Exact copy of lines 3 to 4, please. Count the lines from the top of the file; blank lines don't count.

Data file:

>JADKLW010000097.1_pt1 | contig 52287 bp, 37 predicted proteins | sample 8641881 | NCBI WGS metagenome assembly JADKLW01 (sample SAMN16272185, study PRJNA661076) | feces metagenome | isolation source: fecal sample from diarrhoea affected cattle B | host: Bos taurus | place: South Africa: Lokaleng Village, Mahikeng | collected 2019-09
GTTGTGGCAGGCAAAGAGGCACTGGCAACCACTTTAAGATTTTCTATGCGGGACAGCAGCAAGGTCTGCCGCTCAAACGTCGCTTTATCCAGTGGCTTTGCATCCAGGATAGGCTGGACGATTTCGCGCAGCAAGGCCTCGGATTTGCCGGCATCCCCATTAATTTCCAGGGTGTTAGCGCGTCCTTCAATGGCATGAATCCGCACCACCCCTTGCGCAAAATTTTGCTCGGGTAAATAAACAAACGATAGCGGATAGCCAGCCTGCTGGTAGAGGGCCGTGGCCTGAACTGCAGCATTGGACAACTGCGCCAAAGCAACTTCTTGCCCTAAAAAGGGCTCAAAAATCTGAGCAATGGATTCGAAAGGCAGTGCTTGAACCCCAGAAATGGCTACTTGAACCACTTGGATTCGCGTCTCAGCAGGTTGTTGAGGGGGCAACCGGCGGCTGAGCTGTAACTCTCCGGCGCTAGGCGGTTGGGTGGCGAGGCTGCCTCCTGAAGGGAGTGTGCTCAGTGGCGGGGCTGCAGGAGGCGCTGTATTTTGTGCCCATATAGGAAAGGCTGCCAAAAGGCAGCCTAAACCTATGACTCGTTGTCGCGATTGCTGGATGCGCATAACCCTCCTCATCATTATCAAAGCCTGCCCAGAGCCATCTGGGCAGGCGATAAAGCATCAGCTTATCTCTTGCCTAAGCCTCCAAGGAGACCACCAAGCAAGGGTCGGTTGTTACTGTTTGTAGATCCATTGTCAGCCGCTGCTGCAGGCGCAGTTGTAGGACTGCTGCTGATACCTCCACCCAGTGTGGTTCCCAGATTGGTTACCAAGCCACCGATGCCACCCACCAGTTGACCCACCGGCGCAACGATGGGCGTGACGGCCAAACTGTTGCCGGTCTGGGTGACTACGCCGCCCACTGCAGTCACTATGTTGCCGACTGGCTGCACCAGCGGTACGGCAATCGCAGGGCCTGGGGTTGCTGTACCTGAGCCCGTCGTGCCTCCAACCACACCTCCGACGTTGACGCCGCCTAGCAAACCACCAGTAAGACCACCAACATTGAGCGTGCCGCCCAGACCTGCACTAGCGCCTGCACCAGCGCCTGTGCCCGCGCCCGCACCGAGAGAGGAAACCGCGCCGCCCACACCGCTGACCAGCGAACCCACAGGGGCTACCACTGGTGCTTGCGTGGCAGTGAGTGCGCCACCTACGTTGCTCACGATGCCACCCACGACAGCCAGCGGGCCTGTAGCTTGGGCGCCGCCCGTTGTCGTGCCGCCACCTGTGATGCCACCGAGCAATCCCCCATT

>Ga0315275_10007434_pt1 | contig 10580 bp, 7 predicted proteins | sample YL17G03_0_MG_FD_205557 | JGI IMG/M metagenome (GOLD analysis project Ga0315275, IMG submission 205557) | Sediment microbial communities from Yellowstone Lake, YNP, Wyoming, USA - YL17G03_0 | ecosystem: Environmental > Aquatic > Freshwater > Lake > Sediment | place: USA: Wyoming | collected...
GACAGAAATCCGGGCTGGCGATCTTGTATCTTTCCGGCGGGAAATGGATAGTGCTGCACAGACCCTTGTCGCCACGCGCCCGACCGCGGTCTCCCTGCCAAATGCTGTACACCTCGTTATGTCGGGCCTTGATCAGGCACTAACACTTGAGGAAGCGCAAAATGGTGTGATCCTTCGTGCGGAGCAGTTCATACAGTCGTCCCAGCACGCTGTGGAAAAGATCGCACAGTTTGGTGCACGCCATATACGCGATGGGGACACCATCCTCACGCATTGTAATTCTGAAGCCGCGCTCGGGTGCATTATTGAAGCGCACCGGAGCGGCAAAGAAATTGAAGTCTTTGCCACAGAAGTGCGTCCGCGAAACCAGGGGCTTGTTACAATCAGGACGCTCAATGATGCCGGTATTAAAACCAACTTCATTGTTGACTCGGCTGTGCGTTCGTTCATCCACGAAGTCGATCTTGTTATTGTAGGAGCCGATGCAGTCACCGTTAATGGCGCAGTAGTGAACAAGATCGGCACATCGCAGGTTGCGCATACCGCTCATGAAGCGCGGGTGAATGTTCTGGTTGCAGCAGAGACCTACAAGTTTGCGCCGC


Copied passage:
>Ga0315275_10007434_pt1 | contig 10580 bp, 7 predicted proteins | sample YL17G03_0_MG_FD_205557 | JGI IMG/M metagenome (GOLD analysis project Ga0315275, IMG submission 205557) | Sediment microbial communities from Yellowstone Lake, YNP, Wyoming, USA - YL17G03_0 | ecosystem: Environmental > Aquatic > Freshwater > Lake > Sediment | place: USA: Wyoming | collected...
GACAGAAATCCGGGCTGGCGATCTTGTATCTTTCCGGCGGGAAATGGATAGTGCTGCACAGACCCTTGTCGCCACGCGCCCGACCGCGGTCTCCCTGCCAAATGCTGTACACCTCGTTATGTCGGGCCTTGATCAGGCACTAACACTTGAGGAAGCGCAAAATGGTGTGATCCTTCGTGCGGAGCAGTTCATACAGTCGTCCCAGCACGCTGTGGAAAAGATCGCACAGTTTGGTGCACGCCATATACGCGATGGGGACACCATCCTCACGCATTGTAATTCTGAAGCCGCGCTCGGGTGCATTATTGAAGCGCACCGGAGCGGCAAAGAAATTGAAGTCTTTGCCACAGAAGTGCGTCCGCGAAACCAGGGGCTTGTTACAATCAGGACGCTCAATGATGCCGGTATTAAAACCAACTTCATTGTTGACTCGGCTGTGCGTTCGTTCATCCACGAAGTCGATCTTGTTATTGTAGGAGCCGATGCAGTCACCGTTAATGGCGCAGTAGTGAACAAGATCGGCACATCGCAGGTTGCGCATACCGCTCATGAAGCGCGGGTGAATGTTCTGGTTGCAGCAGAGACCTACAAGTTTGCGCCGC